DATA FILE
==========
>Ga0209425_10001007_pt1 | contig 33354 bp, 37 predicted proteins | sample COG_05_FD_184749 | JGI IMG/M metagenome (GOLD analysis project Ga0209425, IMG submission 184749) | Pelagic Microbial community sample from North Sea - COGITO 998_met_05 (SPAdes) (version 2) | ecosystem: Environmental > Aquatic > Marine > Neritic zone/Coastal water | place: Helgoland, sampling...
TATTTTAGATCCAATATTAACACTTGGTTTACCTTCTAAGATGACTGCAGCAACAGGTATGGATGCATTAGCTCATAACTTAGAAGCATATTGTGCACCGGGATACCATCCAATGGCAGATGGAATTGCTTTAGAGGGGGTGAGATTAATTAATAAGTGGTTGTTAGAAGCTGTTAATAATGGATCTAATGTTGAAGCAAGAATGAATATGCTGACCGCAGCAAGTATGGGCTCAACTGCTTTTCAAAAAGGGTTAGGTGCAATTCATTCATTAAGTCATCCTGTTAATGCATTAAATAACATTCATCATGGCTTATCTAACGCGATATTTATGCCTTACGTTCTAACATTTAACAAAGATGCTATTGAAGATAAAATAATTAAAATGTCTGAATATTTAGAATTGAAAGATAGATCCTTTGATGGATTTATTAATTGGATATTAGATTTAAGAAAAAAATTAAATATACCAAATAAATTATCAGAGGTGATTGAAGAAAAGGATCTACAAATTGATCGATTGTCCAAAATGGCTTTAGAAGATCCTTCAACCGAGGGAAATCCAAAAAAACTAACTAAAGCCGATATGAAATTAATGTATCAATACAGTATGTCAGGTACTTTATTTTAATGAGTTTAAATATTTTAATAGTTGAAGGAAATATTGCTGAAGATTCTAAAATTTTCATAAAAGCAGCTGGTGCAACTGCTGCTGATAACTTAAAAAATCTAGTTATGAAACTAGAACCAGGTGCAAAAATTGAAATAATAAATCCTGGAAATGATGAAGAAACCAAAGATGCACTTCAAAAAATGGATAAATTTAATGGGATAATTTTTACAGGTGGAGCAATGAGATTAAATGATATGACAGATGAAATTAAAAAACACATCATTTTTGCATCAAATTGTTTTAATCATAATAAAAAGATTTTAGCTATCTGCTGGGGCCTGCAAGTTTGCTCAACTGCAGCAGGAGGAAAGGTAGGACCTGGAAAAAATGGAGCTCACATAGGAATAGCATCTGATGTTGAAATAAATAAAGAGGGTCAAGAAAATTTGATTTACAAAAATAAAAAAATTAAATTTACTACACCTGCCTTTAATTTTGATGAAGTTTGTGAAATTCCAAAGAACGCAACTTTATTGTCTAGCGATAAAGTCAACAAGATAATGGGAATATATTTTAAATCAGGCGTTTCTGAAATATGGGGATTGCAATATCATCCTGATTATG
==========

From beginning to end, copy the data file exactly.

>Ga0209425_10001007_pt1 | contig 33354 bp, 37 predicted proteins | sample COG_05_FD_184749 | JGI IMG/M metagenome (GOLD analysis project Ga0209425, IMG submission 184749) | Pelagic Microbial community sample from North Sea - COGITO 998_met_05 (SPAdes) (version 2) | ecosystem: Environmental > Aquatic > Marine > Neritic zone/Coastal water | place: Helgoland, sampling...
TATTTTAGATCCAATATTAACACTTGGTTTACCTTCTAAGATGACTGCAGCAACAGGTATGGATGCATTAGCTCATAACTTAGAAGCATATTGTGCACCGGGATACCATCCAATGGCAGATGGAATTGCTTTAGAGGGGGTGAGATTAATTAATAAGTGGTTGTTAGAAGCTGTTAATAATGGATCTAATGTTGAAGCAAGAATGAATATGCTGACCGCAGCAAGTATGGGCTCAACTGCTTTTCAAAAAGGGTTAGGTGCAATTCATTCATTAAGTCATCCTGTTAATGCATTAAATAACATTCATCATGGCTTATCTAACGCGATATTTATGCCTTACGTTCTAACATTTAACAAAGATGCTATTGAAGATAAAATAATTAAAATGTCTGAATATTTAGAATTGAAAGATAGATCCTTTGATGGATTTATTAATTGGATATTAGATTTAAGAAAAAAATTAAATATACCAAATAAATTATCAGAGGTGATTGAAGAAAAGGATCTACAAATTGATCGATTGTCCAAAATGGCTTTAGAAGATCCTTCAACCGAGGGAAATCCAAAAAAACTAACTAAAGCCGATATGAAATTAATGTATCAATACAGTATGTCAGGTACTTTATTTTAATGAGTTTAAATATTTTAATAGTTGAAGGAAATATTGCTGAAGATTCTAAAATTTTCATAAAAGCAGCTGGTGCAACTGCTGCTGATAACTTAAAAAATCTAGTTATGAAACTAGAACCAGGTGCAAAAATTGAAATAATAAATCCTGGAAATGATGAAGAAACCAAAGATGCACTTCAAAAAATGGATAAATTTAATGGGATAATTTTTACAGGTGGAGCAATGAGATTAAATGATATGACAGATGAAATTAAAAAACACATCATTTTTGCATCAAATTGTTTTAATCATAATAAAAAGATTTTAGCTATCTGCTGGGGCCTGCAAGTTTGCTCAACTGCAGCAGGAGGAAAGGTAGGACCTGGAAAAAATGGAGCTCACATAGGAATAGCATCTGATGTTGAAATAAATAAAGAGGGTCAAGAAAATTTGATTTACAAAAATAAAAAAATTAAATTTACTACACCTGCCTTTAATTTTGATGAAGTTTGTGAAATTCCAAAGAACGCAACTTTATTGTCTAGCGATAAAGTCAACAAGATAATGGGAATATATTTTAAATCAGGCGTTTCTGAAATATGGGGATTGCAATATCATCCTGATTATG